Walking away from the tortilleria, I took a bite of the warm, thin, delicate tortilla. Could this be the one? The perfect tortilla that I’ve been seeking? It could be – it has just enough substance to hold together, no floury taste, just the right amount of lard for an unctuous mouth feel, and still warm from the comal of the older Mexican woman who had made it by hand. Back on our sailboat, Legacy, I gave it another test, just to make sure. I spread the tortilla with butter and grated over it the hard Mexican brown sugar known as piloncillo. It was such a mouth-watering combination, I would have been happy to eat the whole stack and call it dinner.
Our quest for the perfect tortilla began when we arrived in Mexico after cruising down the Pacific Coast from Alaska. After a season of cruising aboard Legacy, we had narrowed our requirements. We decided that we preferred flour tortillas to corn, and that we liked thinner, more delicate tortillas to the thicker, bread-like tortillas found in the Southwestern U.S. and parts of Mexico. After exhaustive research – in other words eating lots of tortillas – we had focused in on the delectable tortillas found on the Baja California peninsula. In the larger cities of the Baja such as La Paz and Cabo San Lucas, we found that the tortillerias were larger or located within a big supermarket. The tortillas were good enough, but lacking in the charm and character we were seeking. We decided to look further, and explored the smaller towns and villages of the area.
In the smaller communities, there are generally one or more women who make tortillas by hand. These women have an important role in the life of the community, and just about anyone we encountered could direct us to the local tortilleria. We found credible contenders for the title of perfect tortillas in San Evaristo, Bahia Concepcion, and Loreto.
In the quaint mining town of Santa Rosalia, we found a fascinating small tortilla factory where we were able to watch our tortillas being made. The entire process took place in one large room. At the first station, a young woman sat with a large pan of dough balls and an electric tortilla press. As the dough came out of the press, she flipped the pressed dough onto a huge griddle tended by a young man. Once the tortillas were cooked on both sides, he flipped them onto a large metal cooling grate. The two women working at the counter snatched the fresh tortillas off the cooling grate, bagged them in one-kilo parcels, and sold them about as fast as they could be produced. The result was an excellent tortilla and we awarded it extra points for pure entertainment value.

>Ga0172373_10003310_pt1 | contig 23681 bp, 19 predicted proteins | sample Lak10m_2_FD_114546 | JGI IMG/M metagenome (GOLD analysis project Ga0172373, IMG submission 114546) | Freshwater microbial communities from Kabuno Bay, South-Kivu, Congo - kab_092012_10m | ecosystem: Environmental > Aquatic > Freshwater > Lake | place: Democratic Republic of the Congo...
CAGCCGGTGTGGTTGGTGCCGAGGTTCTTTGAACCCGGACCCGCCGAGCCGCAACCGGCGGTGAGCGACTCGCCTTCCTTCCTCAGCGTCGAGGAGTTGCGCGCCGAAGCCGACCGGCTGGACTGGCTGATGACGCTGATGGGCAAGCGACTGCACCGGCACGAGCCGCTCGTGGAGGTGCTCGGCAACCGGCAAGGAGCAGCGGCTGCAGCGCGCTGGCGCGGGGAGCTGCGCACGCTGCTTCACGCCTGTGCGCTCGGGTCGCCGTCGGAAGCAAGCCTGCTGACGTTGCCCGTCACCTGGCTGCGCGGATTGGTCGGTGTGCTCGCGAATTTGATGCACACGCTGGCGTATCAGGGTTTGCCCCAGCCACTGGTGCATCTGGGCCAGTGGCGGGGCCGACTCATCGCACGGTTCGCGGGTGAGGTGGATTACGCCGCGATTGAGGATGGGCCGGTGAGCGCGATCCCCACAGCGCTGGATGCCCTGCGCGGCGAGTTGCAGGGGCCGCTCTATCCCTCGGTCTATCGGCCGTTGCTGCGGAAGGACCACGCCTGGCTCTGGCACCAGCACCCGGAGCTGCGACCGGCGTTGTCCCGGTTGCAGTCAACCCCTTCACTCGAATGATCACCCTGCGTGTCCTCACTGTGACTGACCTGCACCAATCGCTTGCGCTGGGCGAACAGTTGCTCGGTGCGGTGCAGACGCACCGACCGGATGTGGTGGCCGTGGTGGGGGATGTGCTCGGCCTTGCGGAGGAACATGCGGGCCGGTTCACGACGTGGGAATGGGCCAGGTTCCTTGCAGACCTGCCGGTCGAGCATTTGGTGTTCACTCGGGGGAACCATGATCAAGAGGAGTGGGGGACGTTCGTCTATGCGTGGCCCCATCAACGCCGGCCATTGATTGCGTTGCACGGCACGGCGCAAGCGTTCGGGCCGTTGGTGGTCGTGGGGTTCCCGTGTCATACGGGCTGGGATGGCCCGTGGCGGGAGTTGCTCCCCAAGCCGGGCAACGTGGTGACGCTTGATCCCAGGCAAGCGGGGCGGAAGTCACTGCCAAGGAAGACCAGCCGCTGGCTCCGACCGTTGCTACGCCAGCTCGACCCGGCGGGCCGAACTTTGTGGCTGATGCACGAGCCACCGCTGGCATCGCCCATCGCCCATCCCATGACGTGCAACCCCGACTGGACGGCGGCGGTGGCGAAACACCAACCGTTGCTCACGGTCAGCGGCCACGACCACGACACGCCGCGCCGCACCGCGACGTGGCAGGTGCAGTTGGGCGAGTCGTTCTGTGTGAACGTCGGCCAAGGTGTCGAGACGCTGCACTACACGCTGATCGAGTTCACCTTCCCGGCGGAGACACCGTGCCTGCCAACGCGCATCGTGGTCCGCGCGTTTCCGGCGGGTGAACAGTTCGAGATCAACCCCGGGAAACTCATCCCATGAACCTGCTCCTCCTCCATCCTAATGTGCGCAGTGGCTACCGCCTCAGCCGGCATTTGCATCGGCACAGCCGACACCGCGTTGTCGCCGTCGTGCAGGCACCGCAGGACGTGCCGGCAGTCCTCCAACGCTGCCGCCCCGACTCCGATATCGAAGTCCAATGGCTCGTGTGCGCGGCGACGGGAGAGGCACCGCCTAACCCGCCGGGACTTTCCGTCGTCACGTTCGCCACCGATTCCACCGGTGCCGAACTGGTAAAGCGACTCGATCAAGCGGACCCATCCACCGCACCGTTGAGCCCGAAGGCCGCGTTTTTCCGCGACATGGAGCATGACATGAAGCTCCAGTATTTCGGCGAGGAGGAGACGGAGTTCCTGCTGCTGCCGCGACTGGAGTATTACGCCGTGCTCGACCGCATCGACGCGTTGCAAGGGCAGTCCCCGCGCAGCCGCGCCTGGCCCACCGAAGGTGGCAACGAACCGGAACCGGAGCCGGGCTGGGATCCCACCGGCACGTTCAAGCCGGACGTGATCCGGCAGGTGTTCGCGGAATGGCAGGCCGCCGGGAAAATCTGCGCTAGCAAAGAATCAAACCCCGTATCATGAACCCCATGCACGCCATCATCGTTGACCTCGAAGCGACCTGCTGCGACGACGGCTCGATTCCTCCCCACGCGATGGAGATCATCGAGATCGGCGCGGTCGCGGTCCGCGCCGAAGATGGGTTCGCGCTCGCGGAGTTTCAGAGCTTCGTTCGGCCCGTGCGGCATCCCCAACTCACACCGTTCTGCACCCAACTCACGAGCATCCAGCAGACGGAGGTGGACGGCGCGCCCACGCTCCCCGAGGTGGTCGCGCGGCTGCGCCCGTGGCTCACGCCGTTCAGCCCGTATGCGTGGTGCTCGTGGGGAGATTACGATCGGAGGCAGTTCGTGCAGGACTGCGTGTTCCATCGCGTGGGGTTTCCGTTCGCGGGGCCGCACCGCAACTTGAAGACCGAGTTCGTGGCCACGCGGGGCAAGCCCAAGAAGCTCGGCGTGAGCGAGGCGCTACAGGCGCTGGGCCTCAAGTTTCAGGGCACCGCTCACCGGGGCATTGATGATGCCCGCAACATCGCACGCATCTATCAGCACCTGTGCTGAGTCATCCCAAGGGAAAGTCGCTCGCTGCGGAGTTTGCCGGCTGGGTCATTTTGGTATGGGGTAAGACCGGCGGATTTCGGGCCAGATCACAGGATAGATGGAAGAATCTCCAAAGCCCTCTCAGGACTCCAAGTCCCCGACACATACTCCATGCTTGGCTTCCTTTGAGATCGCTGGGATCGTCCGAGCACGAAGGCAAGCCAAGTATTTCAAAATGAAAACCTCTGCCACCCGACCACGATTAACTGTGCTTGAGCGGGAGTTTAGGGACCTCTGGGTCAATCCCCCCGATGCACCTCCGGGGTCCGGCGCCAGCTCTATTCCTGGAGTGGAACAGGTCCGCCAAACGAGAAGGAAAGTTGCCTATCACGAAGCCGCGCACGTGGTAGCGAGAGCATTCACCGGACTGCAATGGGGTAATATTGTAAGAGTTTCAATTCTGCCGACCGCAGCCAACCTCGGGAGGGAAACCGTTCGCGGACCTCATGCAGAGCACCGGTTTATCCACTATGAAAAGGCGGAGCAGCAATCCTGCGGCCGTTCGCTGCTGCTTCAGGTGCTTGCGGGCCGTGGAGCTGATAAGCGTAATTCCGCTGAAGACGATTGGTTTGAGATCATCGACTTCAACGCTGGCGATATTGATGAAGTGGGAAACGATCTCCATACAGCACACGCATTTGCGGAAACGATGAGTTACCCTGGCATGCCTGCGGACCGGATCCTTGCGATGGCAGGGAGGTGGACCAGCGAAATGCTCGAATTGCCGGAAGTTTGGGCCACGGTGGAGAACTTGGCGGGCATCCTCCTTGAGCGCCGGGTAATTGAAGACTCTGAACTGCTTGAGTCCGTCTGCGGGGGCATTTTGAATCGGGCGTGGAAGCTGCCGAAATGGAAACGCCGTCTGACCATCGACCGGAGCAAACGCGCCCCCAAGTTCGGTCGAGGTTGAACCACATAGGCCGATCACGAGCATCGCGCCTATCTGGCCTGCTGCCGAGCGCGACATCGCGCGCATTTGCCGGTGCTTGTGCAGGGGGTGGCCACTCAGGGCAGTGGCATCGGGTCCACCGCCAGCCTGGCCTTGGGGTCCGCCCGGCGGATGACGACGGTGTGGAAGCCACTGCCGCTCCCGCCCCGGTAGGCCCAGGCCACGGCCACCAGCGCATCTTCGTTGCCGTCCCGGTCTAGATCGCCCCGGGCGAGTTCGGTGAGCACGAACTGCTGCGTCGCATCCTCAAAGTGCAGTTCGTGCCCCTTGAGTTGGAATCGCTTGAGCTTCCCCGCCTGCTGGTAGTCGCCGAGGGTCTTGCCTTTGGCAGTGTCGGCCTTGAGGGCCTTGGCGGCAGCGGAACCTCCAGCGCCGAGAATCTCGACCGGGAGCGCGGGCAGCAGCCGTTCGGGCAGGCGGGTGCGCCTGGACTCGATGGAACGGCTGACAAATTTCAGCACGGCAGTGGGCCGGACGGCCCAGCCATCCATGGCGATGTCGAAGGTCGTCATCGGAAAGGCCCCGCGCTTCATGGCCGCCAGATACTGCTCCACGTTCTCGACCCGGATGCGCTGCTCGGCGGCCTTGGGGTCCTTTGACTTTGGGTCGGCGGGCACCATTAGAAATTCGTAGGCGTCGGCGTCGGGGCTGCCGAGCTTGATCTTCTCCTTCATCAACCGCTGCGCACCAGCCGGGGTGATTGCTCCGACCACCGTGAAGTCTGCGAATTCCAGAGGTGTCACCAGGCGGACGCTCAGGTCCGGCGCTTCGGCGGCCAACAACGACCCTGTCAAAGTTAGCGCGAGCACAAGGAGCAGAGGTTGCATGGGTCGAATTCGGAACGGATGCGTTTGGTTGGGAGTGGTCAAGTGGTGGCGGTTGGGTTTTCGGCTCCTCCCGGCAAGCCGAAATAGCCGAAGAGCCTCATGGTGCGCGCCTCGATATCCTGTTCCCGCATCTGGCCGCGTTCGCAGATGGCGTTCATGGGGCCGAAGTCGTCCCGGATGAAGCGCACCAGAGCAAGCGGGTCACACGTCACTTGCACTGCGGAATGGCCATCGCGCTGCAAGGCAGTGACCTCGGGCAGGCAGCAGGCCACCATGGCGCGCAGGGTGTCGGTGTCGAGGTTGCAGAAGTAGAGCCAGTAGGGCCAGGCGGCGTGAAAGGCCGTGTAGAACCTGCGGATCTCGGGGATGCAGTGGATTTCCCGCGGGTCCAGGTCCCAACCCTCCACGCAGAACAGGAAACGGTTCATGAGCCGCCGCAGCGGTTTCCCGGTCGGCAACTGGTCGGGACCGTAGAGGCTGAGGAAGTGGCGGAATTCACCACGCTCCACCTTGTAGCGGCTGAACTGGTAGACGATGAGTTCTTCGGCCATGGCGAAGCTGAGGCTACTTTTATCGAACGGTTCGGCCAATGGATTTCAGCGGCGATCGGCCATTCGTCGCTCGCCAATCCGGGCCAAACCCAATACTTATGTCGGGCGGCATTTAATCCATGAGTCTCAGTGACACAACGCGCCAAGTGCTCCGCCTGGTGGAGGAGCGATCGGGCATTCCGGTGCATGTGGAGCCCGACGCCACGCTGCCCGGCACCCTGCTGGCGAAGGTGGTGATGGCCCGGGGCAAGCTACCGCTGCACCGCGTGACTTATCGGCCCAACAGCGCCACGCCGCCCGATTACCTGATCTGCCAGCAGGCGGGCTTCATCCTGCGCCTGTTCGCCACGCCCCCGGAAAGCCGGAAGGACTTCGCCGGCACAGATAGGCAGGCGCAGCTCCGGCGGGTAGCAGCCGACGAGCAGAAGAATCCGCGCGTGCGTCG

The Santa Rosalia tortilla was the leading contender until we arrived at the remote village of Agua Verde. A laughing group of kids greeted us as we arrived on the beach and led us to the local tienda to buy groceries. We asked the shopkeeper for tortillas and she dispatched one of her children to the local tortilla maker. By the time we finished our shopping, the young boy was back with our made-to-order tortillas, still too warm to touch comfortably. We had barely paid for our purchases and left the tienda before we ripped into the package and started snacking on the warm tortillas. By the next day, we had consumed the entire kilo and headed back for more. Yes, we have a winner! Our perfect tortilla was found in a tiny village with no electricity or running water, but lots of friendly people and lovingly prepared food. Since then, Agua Verde has been one of our favorite stops when cruising in Mexico.
Sadly, as much as we love our current cruising locale – Tenacatita and the Gold Coast of Pacific Mexico mainland – in this part of the country, corn tortillas are the norm. Most of the flour tortillas we find are factory-made, shelf-stable, cardboard-like tortillas. Therefore, we set out to see if we could reproduce our favorite Baja-style tortillas. Ours don’t rival hand-made Baja tortillas, but they are definitely better than what we can buy on the Gold Coast.
Makes 12 six-inch tortillas
- 2 cups white flour
- 1 teaspoon salt
- 1 teaspoon baking powder (optional)
- 5 tablespoons lard (substitute: vegetable shortening)
- ½ cup warm water
- more lard
- more flour
Put the flour, salt, and baking powder (if using) into a mixing bowl and mix them together until blended. Add the 5 tablespoons lard to the bowl and mix the lard into the flour mixture with your hands until the lard is evenly distributed. The texture should be something like cornmeal. Add the water to make a soft, easily kneaded dough. Turn the dough out and knead it for about three minutes (don’t over knead). The dough should have a nice velvety texture.
Divide the dough into 12 equal pieces. Roll each piece into a ball and coat with a little melted lard. Place all the balls in a bowl and cover with a moist towel. Let the dough rest at least 15 minutes, and as long as two hours.
Flatten the dough balls with the heel of your hand on a lightly floured surface and roll into thin tortillas about 5 to 6 inches in diameter. (If the dough feels rubbery and resists rolling try letting it rest a while longer, also add a little more water to the dough next time.) I find that rolling once in one direction and then flipping and turning the tortilla and rolling once in the other direction several times gives a nice round shape. Don’t stack the uncooked tortillas; leave them laying on the floured surface until you put them in the pan.
Cook the tortillas one at a time in a heavy pan preheated over medium heat. As soon as small bubbles form, flip the tortilla and cook the other side until very lightly browned. The tortillas should cook quickly. Tortillas will keep for several days in the refrigerator.
Fair winds and following seas,
Heather, The Cruising Cook
|Homemade Tortillas Illustrated|